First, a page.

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Mar
30
comment Interpretation of a formula and truth
Thanks Mauro! No need to excuse yourself for revamping an old question when it's done through a nice answer such as yours :)
Mar
30
awarded  Necromancer
Mar
28
awarded  Excavator
Mar
28
comment Homotopy of Spectra Maps Induced by Homotopy of Functions
Hi Jon, it's two and a half years in the future, and I've just slightly edited your post to fix some typos. I just wanted to let you know :)
Mar
28
revised Homotopy of Spectra Maps Induced by Homotopy of Functions
added 2 characters in body
Mar
25
comment homotopic between two maps imply the homotopy between their mapping cone
I'd like to point out that this is proved in much detail in proposition 3.2.15 in Arkowitz's Introduction to Homotopy Theory.
Mar
24
comment What is category theory?
Your first paragraph can't really tell category theory apart from universal algebra, can it?
Mar
21
comment What does $1a \in Hom(a, a)$ mean?
I think you could have answered this question yourself had you but looked a few pages before (or paragraphs above?) to see what is the definition of $1_a$ and of $\hom(a,a)$.
Mar
21
revised What does $1a \in Hom(a, a)$ mean?
more descriptive title
Mar
21
answered Is complex exact if its Euler characteristic is zero?
Mar
19
comment Every module over a field is free. Is every commutative ring whose modules are all free a field?
Here the question was asked for the more general non-commutative case.
Mar
19
answered Size Issues in Category Theory
Mar
18
revised Application of Composition of Functions: Real world examples?
added 13 characters in body
Mar
18
answered Application of Composition of Functions: Real world examples?
Mar
18
comment Categorical introduction to Algebra and Topology
To see Yoneda's lemma in action you should go into algebraic geometry, for example :) but for that you need to learn your basic abstract algebra first! Also, it is important to remember that not everything can be done/explained categorically. For example, a lot of the material in a standard introduction to group theory.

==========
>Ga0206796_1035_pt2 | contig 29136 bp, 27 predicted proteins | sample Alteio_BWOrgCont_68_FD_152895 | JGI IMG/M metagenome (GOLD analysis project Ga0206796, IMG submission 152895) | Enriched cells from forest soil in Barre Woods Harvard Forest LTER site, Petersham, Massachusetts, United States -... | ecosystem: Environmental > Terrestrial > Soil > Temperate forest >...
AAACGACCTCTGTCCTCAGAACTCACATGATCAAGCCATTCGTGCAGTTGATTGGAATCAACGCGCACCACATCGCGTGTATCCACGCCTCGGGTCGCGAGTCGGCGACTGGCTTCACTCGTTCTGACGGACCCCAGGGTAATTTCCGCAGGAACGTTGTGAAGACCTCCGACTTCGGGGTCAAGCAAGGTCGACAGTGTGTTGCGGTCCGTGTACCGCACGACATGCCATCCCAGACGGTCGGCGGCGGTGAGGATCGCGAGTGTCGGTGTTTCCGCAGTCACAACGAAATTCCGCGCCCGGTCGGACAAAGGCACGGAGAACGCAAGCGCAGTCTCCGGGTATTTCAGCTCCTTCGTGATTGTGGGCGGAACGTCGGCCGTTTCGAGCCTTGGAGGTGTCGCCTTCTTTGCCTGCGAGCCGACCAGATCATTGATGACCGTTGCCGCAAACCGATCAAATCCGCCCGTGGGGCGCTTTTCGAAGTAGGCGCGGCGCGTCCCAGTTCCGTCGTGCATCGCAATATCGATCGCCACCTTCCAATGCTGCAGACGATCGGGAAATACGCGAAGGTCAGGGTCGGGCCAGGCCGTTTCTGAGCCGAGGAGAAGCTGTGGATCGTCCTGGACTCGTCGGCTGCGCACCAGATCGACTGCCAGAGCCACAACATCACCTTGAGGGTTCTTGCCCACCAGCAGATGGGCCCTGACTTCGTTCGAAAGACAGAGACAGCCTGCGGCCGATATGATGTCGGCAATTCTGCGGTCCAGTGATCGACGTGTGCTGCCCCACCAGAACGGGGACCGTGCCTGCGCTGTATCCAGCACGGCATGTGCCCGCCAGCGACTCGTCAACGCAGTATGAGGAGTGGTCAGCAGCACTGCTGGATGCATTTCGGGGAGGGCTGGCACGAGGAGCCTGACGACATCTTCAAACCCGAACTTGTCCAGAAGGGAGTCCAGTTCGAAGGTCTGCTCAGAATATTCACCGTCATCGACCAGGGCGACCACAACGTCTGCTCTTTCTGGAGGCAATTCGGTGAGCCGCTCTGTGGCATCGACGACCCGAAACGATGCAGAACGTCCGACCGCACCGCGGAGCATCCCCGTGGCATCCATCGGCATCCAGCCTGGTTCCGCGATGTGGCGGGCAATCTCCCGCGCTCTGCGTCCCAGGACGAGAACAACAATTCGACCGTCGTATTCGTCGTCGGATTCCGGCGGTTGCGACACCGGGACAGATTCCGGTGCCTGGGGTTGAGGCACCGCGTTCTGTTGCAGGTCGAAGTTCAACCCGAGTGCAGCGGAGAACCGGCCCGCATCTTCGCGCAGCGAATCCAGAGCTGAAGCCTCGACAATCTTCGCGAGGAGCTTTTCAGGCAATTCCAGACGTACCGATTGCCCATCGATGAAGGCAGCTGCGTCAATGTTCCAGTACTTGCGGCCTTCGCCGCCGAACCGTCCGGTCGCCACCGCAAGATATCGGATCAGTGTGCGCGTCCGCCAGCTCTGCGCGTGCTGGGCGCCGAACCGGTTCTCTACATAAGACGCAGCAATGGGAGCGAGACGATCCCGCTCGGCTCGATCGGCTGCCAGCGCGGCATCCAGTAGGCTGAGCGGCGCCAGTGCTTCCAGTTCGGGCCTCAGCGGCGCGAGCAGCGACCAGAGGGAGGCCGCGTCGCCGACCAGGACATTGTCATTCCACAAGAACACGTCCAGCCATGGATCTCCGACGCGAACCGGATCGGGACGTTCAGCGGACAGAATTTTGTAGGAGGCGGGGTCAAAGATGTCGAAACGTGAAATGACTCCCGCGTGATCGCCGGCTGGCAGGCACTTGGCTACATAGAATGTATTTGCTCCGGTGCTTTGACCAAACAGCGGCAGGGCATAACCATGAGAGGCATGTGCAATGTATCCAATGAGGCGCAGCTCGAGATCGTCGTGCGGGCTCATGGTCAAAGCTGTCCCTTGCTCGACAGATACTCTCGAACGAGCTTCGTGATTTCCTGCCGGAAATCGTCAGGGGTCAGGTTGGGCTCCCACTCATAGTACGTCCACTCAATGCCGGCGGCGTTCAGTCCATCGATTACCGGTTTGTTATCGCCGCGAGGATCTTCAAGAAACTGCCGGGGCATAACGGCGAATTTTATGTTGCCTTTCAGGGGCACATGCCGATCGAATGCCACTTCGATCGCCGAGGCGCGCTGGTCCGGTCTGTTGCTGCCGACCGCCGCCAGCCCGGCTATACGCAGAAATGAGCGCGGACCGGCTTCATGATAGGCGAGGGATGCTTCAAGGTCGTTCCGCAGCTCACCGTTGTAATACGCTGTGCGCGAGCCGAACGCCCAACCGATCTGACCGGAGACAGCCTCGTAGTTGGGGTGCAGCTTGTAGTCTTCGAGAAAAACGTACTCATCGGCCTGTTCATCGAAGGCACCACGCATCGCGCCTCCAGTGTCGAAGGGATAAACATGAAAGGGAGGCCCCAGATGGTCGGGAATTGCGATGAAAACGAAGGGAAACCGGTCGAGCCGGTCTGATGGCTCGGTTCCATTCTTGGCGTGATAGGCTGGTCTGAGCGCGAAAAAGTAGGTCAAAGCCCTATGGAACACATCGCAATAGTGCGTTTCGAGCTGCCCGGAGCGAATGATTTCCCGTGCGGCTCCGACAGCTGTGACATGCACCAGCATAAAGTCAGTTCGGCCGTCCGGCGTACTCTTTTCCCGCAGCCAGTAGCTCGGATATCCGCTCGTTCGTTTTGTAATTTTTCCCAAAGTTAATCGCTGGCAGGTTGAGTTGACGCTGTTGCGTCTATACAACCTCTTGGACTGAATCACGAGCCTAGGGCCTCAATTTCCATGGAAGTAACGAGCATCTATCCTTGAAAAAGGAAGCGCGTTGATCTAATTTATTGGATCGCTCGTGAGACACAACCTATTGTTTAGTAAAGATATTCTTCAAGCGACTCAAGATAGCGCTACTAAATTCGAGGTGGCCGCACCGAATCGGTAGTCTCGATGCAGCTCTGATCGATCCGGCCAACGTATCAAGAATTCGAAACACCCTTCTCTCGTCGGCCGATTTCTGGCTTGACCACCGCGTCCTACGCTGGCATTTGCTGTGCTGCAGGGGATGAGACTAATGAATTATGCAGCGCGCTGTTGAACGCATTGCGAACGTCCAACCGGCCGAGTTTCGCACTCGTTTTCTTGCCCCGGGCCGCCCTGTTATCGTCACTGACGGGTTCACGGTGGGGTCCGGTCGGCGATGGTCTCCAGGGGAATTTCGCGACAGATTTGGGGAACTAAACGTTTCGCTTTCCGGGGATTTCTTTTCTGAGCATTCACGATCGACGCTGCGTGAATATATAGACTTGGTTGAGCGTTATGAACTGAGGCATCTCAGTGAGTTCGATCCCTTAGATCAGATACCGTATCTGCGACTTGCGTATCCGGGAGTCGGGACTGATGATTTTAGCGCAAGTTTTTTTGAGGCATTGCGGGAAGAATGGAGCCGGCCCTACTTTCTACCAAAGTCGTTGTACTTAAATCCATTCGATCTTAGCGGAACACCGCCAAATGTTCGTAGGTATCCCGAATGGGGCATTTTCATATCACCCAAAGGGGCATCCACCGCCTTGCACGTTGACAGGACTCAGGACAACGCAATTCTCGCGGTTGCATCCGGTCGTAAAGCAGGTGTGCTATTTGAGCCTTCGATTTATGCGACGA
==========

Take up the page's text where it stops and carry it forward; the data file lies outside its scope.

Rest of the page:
Mar
18
comment Categorical introduction to Algebra and Topology
It does go beyond that. The mindset of the book is categorical, and as far as I remember every concept that can be introduced and explained categorically is explained in that way. Some concepts are introduced as needed (it is an algebra book, not a category theory book), such as adjoint functors which are introduced to explain the free-forgetful adjunction. It is already much more than can be said of a lot of algebra books that explain free objects (groups, modules...) Yoneda appears in the exercises, maybe because it doesn't appear all that obviously in a first course in algebra.
Mar
18
answered Categorical introduction to Algebra and Topology
Mar
18
answered Why is $\pi_1(\Bbb{R}^n,x_0)$ the trivial group in $\Bbb{R}^n$?
Mar
17
comment If a morphism of pushouts of complexes (with one arrow monic) is composed of quasi-isos, then the induced arrow is one also
@Sunny: you're right, I wasn't clear enough. I mean one arrow monic in both pushout diagrams, yes.
Mar
16
comment How to prove a Set category with at least one element is a separator?
Also, be careful, you say "a separator object for $f_1,f_2$", but that's not right. A separator is a separator for the category, and it satisfies the condition you wrote for every $f_1,f_2$.